Death be not...silly?Jane Roper
The other day I came home from a day of work to find our sometimes-sitter, Pete, on the verge of hysterical laughter while reading Cinderella to the girls. He explained what had happened: they were on the second to last page of the book, and he read: “…and when the prince saw that the slipper fit, he knew that this was the girl he’d fallen in love with at the ball.”
As he was about to turn the page, Clio provided her own ending, saying, with happy finality: “And then she finally died!”
(Needless to say, I cracked up when Pete told me this.)
I’d like to think that this was some kind of feminist commentary on the spiritual death that might await a woman who, with little to no real life experience or education, allows herself be “rescued” from her unhappy circumstances by the first guy who comes along, rather than forging an independent identity first.
But, no. Really, it’s just that Clio has no freaking idea what death is all about, but likes to talk about it a lot — as does Elsa.
We have, of course, tried to explain the concept of death to the girls. They know that when a person or animal dies, it means they’re never coming back; that you can’t see or touch or talk to them anymore. They also know — in theory — that it’s a serious and often very sad thing. But all of this is pretty difficult to understand in the abstract when you’re three years old.
And so, we get stuff like the Cinderella plot twist, or situations like when I was taking the girls to preschool yesterday and was treated to Clio singing a “song” — more like an extended, extemporaneous chant, in a jaunty major key — about her friendly bear (the girls both have imaginary friendly animals of various sorts — bears, dragons, dinosaurs, etc.), which went something like this:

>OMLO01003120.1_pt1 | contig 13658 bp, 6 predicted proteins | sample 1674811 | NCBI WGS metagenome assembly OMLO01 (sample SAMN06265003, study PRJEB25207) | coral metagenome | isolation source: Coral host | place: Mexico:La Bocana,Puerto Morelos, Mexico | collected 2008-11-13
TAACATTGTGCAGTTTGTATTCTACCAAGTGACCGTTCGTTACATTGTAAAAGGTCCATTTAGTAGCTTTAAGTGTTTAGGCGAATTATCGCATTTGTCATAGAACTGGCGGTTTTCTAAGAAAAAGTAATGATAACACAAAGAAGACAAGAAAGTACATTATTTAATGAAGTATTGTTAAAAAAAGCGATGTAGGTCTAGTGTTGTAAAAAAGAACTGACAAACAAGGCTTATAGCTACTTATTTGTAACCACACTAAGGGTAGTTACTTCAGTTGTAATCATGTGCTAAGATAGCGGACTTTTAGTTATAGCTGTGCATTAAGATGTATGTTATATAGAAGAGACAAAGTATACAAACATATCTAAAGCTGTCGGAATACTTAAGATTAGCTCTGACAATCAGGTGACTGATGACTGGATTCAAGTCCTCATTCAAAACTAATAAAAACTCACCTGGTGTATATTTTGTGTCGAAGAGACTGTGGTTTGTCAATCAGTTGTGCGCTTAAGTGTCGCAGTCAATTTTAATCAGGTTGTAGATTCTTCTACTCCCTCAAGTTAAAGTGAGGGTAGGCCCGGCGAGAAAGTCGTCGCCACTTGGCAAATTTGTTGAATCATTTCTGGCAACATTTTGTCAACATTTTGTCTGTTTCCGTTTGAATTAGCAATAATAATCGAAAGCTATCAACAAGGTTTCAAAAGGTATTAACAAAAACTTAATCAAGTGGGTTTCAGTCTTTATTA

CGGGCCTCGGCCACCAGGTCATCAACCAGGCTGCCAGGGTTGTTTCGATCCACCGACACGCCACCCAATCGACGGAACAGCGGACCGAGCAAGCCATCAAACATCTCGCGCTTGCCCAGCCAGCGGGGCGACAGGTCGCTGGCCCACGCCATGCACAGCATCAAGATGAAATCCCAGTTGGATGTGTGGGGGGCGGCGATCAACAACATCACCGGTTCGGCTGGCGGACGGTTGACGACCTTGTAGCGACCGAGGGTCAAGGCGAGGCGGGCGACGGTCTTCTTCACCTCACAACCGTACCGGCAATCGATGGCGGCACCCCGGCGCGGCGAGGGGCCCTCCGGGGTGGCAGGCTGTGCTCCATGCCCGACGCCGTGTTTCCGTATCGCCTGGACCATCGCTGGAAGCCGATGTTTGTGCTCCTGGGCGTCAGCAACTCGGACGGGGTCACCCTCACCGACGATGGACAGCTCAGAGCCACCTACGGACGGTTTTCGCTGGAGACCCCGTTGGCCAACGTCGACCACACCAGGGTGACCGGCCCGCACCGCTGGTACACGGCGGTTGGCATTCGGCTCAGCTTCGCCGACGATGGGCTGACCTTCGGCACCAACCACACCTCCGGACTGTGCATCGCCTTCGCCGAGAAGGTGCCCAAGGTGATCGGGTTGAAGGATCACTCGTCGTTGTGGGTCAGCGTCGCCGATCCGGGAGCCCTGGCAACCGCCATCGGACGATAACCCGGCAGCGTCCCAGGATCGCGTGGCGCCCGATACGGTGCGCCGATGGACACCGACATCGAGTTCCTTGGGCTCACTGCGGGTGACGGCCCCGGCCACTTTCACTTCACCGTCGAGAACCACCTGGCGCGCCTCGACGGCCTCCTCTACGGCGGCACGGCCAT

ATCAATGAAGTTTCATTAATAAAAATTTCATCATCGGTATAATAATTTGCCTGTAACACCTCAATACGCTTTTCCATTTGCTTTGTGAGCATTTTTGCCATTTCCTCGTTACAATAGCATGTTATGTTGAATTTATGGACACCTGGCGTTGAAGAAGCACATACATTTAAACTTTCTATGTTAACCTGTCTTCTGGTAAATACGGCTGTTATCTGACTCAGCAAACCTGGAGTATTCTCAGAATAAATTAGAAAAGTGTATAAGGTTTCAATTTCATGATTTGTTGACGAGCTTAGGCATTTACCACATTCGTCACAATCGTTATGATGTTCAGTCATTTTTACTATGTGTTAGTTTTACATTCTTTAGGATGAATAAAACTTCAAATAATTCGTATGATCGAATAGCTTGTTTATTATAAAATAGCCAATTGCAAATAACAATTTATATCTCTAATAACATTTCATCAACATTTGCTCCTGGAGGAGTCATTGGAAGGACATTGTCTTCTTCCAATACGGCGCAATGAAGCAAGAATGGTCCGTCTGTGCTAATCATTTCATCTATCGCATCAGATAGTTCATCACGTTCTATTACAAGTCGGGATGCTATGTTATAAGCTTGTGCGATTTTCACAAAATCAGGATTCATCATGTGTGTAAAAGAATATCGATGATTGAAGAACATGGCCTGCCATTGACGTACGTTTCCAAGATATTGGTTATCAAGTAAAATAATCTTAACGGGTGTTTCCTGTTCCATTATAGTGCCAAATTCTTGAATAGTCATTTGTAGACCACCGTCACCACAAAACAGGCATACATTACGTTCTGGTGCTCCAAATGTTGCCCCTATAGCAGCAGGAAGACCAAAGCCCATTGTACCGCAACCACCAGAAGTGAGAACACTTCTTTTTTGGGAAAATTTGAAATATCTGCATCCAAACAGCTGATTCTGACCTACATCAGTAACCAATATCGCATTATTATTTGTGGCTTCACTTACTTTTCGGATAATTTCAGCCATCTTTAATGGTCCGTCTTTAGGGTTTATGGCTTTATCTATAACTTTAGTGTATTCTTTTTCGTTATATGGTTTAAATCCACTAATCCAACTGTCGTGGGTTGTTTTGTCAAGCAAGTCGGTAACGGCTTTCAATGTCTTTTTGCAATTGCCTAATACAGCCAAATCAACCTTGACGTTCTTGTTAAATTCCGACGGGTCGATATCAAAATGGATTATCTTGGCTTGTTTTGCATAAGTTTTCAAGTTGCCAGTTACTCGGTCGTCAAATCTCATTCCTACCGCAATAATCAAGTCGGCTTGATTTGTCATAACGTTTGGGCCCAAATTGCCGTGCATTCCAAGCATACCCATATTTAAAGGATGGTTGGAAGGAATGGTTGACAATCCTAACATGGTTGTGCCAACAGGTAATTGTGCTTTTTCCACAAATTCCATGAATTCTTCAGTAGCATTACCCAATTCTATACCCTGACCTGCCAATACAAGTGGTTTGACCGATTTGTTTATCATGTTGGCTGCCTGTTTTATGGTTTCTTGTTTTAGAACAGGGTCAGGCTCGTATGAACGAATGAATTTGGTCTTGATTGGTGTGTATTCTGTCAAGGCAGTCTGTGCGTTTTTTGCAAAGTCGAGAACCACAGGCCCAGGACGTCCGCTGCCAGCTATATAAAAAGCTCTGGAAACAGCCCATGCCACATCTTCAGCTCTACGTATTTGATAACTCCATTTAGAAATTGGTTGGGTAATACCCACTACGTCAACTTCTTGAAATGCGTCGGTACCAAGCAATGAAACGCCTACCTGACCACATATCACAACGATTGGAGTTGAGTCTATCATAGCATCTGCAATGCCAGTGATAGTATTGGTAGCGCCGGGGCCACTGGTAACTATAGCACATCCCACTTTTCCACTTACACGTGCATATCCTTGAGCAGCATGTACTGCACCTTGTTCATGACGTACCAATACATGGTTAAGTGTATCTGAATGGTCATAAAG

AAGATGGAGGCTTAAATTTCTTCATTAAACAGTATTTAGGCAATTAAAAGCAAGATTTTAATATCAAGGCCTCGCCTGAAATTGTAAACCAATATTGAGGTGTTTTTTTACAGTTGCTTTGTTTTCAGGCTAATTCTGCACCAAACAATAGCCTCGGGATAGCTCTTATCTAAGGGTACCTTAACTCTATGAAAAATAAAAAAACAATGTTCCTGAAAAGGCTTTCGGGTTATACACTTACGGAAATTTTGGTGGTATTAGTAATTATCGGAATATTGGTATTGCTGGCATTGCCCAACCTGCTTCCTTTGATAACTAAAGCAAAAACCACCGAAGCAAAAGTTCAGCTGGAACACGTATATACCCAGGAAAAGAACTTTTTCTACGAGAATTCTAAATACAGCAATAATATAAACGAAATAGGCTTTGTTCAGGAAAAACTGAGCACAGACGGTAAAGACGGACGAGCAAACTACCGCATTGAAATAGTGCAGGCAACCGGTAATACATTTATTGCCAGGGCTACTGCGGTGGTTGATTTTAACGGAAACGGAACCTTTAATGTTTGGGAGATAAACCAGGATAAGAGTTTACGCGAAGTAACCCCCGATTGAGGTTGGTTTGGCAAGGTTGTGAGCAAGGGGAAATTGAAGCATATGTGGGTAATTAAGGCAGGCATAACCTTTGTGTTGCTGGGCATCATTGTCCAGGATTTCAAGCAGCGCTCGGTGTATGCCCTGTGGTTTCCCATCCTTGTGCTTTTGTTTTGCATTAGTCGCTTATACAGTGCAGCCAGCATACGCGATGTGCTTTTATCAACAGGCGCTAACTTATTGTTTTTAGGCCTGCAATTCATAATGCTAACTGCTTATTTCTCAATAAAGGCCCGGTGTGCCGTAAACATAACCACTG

“OH, MY FRIENDLY BEAR DIED IN A FEW WEEKS, AND IT’S VERY SAD! I MISS HIM VERY MUCH! BECAUSE HE DIED, AND I CAN’T PLAY WITH HIM ANYMORE. OH, MY FRIENDLY BEAR, HE DIED, AND THAT’S WHY HE CAN’T GO TO THE LIBRARY OR THE PLAYGROUND WITH ME, I MISS HIM VERY MUCH! BECAUSE HE DIED! SO I WON’T SEE HIM EVER AGAIN!” (And on and on. And on.)
Elsa was about to start in with her song about her imaginary dead animal pal, when I stopped to remind the girls that, hey, remember, death and dying are pretty sad. And think how sad it would be if one of their friends died, and never came back again? Maybe we should sing some songs about something else for a while.
Clio countered that her friendly bear was just pretend. And started singing again.
I’m not sure exactly how to proceed. On the one hand, it’s probably harmless enough for the girls to go around talking and singing merrily about death, as long as we periodically remind them that it’s not really a laughing matter. Forbidding it entirely, like it’s some taboo subject, doesn’t seem particularly healthy.
On the other hand…well, I don’t know. This is one of these areas of parenting where I feel entirely clueless. I mean, I always knew I’d have to talk with my children about death. But I never thought I’d have to deal with this. Do I just let it slide? Let them work through and try to grasp the subject (much like potty and body-related things) in their own, silly, three-year-old way? Answers in the form of epitaphs get special props.
Photo: Joe Penniston